Here is the Croatia Open 06 M21E Day 1 map, and here are my routes.
Here is the Croatia Open 06 M21E Day 2 map, and here are my routes.
Here is the Croatia Open 06 M/W21 Sprint map, and here are my routes.
Here is the Croatia Open 06 M21E Day 3 map, and here are my routes.
After the WMOC final I drove to Croatia for 4 races over
the next 3 days. The forest races were in National Park Risnjak,
while the sprint was in a resort town on the Adriatic.
The Risnjak terrain was brutally physical as well as technical.
500m of climb over 11K the first day. What made it so physical
was not only the rock and the climb, but all the cut branches
(what I call brashings) as a result of logging/forestry. The
technical challenges came in the form of "karsts" (big
sinkholes/depressions), and the forestry "trails", which always seem
to be not quite as mapped, or there often seem to be more than
mapped, etc. (I think were lucky in the 'States where, for
the most part, our orienteering is in wild forests, where the
trails, are, well, trails ...).
I actually enjoyed the challenge of this terrain, except where
the brashings got really bad (a fact you could never tell from
the map). There were some really tough legs on day 1, and I
did fairly well, save for a couple of sloppy legs (#5 and #9).
Legs #19, #21, and #24 were absolutely brutal, and I spiked all
of them, so that was cool. I'd mark this as a good race given
the difficulty and the fact that I was still sick.
Day 2 was a typical race for me, spike most of the controls
on a difficult technical course, and a couple of disasters.
I came within 2 meters of #4 three times before finding it,
then lost the same amount of time on #5 because I was pissed.
A bad race, but most of the controls were good. A few
people had trouble with this course. OTOH, some people manage
to spike the controls no matter how hard it is, every race,
day in, and day out. It seems clear, at this point, that I'll
never get there, and that makes me sad.
Day 3 was the hardest race yet, and also one of my better races
of my life, despite mispunching. It was brutally hard: rocky,
steep, and technical, and I managed to deal with it with no
disasters. It is difficult to tell due to the poor scan, but
that part at the end is absolutely brutal. I was so fried after
the last section that I didn't see the second to last control,
and skipped it.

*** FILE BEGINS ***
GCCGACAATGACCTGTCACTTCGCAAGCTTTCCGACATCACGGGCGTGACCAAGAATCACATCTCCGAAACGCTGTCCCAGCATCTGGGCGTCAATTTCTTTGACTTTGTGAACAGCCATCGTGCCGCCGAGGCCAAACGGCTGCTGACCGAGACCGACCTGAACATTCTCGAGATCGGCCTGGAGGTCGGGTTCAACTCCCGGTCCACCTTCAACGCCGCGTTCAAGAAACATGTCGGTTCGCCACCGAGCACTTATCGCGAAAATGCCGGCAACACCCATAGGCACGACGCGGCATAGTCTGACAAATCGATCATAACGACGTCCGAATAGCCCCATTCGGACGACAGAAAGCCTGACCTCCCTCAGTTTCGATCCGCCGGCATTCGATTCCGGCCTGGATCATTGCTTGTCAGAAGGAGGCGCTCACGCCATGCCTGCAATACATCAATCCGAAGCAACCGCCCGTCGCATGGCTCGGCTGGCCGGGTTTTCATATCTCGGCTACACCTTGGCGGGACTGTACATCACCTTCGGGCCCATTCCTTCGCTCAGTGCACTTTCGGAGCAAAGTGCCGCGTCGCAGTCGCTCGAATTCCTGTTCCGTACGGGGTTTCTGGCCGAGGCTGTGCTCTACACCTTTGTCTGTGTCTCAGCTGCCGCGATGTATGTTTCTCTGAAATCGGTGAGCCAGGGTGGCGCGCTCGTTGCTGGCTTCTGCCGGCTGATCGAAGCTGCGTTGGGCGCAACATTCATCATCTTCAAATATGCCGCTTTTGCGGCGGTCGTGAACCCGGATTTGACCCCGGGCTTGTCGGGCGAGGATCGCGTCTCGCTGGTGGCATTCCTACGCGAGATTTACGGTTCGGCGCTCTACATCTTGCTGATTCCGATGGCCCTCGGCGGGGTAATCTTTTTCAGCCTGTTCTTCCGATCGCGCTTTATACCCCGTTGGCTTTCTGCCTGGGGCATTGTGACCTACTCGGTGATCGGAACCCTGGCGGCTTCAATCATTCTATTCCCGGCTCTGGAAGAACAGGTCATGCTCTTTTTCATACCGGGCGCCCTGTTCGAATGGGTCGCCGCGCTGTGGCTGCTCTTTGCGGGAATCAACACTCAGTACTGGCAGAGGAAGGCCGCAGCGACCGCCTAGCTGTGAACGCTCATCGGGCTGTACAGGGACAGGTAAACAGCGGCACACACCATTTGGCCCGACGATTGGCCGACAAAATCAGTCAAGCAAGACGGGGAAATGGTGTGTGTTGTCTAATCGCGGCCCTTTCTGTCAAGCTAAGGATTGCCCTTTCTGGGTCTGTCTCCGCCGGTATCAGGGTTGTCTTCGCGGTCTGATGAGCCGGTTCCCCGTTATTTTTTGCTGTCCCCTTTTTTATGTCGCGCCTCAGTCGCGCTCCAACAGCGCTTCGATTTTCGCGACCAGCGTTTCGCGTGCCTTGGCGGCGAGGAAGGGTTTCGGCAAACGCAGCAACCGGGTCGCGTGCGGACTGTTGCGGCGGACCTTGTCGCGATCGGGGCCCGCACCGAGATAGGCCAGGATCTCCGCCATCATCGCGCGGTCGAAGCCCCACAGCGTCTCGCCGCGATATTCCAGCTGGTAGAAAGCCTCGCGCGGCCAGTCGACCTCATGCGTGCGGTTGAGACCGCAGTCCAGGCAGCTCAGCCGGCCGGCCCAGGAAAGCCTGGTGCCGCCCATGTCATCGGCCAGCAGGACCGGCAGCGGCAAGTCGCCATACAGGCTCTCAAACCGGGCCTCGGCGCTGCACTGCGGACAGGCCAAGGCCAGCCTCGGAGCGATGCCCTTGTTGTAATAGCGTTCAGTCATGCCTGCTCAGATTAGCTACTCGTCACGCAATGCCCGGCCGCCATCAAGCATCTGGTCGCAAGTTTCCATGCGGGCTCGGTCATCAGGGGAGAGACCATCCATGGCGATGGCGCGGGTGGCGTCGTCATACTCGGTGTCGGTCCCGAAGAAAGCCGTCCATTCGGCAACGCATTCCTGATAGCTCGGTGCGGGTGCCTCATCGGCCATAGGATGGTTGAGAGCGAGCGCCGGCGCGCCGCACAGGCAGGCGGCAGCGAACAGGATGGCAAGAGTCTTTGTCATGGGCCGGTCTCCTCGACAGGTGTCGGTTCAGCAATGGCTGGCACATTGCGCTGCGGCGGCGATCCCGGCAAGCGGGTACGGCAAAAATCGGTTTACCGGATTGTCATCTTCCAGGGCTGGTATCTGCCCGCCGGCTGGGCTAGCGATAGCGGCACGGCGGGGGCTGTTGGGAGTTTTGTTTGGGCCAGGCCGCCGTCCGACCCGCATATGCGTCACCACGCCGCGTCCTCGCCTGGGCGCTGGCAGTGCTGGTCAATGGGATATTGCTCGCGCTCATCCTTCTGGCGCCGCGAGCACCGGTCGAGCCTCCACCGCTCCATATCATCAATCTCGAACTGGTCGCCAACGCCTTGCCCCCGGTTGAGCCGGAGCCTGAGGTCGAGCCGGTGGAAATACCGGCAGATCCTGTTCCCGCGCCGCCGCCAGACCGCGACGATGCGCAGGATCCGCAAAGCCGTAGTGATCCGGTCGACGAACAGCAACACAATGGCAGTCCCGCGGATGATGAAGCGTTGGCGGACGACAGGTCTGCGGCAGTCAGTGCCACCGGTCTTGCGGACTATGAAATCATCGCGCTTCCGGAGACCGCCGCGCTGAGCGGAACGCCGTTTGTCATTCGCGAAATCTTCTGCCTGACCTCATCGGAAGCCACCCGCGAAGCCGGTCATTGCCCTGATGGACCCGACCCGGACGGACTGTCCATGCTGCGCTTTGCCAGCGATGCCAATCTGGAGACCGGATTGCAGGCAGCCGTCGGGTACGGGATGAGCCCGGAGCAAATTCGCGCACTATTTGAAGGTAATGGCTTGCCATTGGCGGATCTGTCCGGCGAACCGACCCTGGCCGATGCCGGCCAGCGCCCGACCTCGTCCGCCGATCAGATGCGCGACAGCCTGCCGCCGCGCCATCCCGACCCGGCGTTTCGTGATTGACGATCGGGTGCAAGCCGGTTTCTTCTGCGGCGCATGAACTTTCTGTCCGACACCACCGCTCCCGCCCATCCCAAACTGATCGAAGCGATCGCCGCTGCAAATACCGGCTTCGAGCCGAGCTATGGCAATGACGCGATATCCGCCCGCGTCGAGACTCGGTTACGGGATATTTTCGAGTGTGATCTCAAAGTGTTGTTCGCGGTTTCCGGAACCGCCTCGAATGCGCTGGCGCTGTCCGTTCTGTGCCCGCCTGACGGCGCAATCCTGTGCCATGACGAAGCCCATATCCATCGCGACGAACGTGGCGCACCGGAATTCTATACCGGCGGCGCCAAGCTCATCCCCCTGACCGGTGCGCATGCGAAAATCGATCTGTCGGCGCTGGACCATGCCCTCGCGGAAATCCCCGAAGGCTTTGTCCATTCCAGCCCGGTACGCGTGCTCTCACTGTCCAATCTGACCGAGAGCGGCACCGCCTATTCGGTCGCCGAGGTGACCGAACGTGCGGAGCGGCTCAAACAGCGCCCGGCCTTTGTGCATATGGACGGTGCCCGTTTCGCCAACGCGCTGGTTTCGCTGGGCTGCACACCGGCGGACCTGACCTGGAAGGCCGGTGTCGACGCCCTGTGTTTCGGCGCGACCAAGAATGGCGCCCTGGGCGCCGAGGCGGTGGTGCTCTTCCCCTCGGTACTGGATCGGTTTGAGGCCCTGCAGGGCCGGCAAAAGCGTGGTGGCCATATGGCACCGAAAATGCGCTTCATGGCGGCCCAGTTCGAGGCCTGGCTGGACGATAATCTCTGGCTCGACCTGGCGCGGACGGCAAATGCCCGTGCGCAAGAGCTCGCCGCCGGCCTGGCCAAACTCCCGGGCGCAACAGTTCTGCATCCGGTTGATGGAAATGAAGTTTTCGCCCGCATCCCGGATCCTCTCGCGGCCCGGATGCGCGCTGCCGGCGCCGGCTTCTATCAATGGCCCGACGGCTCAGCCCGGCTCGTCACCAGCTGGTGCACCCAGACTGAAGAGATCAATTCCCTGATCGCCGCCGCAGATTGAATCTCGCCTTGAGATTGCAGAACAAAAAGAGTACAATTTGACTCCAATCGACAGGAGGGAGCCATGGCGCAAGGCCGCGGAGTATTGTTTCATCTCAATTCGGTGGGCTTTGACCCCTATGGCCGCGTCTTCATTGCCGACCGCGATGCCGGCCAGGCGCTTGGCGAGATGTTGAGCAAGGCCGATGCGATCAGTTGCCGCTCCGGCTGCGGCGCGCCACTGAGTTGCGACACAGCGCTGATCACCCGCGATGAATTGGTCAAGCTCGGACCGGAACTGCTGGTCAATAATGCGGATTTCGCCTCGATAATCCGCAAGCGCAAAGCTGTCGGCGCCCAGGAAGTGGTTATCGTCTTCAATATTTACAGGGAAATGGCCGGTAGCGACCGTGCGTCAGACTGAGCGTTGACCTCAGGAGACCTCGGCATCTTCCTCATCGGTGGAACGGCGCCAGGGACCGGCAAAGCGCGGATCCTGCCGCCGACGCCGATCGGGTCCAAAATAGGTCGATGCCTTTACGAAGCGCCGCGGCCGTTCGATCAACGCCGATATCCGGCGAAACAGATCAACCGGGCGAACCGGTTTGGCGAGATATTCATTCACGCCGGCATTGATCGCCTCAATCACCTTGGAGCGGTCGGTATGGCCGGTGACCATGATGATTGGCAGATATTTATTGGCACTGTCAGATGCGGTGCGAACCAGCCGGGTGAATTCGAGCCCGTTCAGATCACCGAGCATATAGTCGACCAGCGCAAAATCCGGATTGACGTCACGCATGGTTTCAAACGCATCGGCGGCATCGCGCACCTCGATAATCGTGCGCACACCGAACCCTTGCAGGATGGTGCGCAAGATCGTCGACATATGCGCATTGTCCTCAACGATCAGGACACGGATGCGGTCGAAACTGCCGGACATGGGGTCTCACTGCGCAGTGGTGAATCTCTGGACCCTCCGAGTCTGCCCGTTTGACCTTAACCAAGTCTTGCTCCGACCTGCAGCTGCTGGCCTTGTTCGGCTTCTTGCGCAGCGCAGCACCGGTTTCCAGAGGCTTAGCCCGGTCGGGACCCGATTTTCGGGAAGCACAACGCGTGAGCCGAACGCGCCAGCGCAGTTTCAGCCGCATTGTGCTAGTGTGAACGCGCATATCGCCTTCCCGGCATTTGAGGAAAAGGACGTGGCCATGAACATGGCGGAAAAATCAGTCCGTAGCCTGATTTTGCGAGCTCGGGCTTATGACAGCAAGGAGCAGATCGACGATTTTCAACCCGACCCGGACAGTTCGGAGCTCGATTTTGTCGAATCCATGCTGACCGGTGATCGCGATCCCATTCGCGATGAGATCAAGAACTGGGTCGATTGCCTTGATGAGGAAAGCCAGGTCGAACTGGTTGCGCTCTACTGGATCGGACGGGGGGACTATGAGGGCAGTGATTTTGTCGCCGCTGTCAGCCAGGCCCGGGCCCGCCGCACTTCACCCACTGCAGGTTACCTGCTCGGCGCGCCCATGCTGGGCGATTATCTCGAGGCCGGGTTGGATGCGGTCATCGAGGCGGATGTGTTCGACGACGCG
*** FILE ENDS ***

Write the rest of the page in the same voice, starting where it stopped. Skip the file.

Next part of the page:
The sprint was a fine city sprint, brutally hot (35 degrees,
or so, as I recall). No major technical problems, but, as
usual, dubious route choices. Same story, I'm a slow runner,
so I run too hard without thinking to compensate, and hope
for the best. The sprint was pretty climby, on top of the
heat. I really enjoy city sprints, and wish we could do
them in the states, but, alas, we cannot.
One interesting thing about this sprint was they (apparently)
announced over the loudspeaker that a couple of the controls
were mishung. I never heard this announcement, was was told
about it by Adrian Zissos. He also told me the lay of the land
on one of the controls in question, but did not have the other
one on his course. I had both, and, fortunately, found both
with no issues. The weird thing about this is that I asked
about this at start, and the start people were clueless. Bizarre.
(BTW, Adrian won is class in this race over a very large field,
Well, the orienteering and writing are in decline, and the
photography is even worse. You know its going to be one of
those days when you hear Talking Heads on the "Classic Rock"
station. Fortunately, the primary goal of the trip was
The pics show a couple of shots around the forest venue, and a couple around
the sprint venue. My favorite is a denizen of Risnjak, the largest
damn snail I've ever seen.
The other is a note about "Mobile O", a bizarre form of orienteering
allegedly invented in Hungary. The idea is that there is a stationary
navigator with a map, and a mobile runner with no map who finds the
controls. They communicate via cell phones. I don't own a cell phone,
but this seems kinda cool (and I have no idea about cell phone coverage
in the places where orienteering occurs, but I'd like to give this a